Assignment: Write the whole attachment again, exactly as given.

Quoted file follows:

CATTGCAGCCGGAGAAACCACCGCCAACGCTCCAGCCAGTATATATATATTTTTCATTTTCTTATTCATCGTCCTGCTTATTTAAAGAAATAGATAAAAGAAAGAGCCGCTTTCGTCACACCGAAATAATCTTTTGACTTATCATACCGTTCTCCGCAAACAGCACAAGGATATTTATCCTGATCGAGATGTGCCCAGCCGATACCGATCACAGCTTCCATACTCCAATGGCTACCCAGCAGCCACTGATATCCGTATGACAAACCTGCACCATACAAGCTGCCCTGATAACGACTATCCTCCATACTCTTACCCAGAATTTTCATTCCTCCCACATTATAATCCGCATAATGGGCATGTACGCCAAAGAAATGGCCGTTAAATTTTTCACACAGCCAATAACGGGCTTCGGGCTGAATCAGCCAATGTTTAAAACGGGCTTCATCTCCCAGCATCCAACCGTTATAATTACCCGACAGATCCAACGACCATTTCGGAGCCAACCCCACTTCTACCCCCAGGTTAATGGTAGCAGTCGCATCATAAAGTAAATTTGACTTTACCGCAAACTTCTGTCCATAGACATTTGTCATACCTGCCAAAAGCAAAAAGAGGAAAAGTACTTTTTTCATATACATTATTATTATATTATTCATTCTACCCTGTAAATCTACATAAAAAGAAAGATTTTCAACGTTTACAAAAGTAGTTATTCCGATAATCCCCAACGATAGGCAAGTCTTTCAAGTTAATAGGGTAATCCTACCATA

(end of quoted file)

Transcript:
CATTGCAGCCGGAGAAACCACCGCCAACGCTCCAGCCAGTATATATATATTTTTCATTTTCTTATTCATCGTCCTGCTTATTTAAAGAAATAGATAAAAGAAAGAGCCGCTTTCGTCACACCGAAATAATCTTTTGACTTATCATACCGTTCTCCGCAAACAGCACAAGGATATTTATCCTGATCGAGATGTGCCCAGCCGATACCGATCACAGCTTCCATACTCCAATGGCTACCCAGCAGCCACTGATATCCGTATGACAAACCTGCACCATACAAGCTGCCCTGATAACGACTATCCTCCATACTCTTACCCAGAATTTTCATTCCTCCCACATTATAATCCGCATAATGGGCATGTACGCCAAAGAAATGGCCGTTAAATTTTTCACACAGCCAATAACGGGCTTCGGGCTGAATCAGCCAATGTTTAAAACGGGCTTCATCTCCCAGCATCCAACCGTTATAATTACCCGACAGATCCAACGACCATTTCGGAGCCAACCCCACTTCTACCCCCAGGTTAATGGTAGCAGTCGCATCATAAAGTAAATTTGACTTTACCGCAAACTTCTGTCCATAGACATTTGTCATACCTGCCAAAAGCAAAAAGAGGAAAAGTACTTTTTTCATATACATTATTATTATATTATTCATTCTACCCTGTAAATCTACATAAAAAGAAAGATTTTCAACGTTTACAAAAGTAGTTATTCCGATAATCCCCAACGATAGGCAAGTCTTTCAAGTTAATAGGGTAATCCTACCATA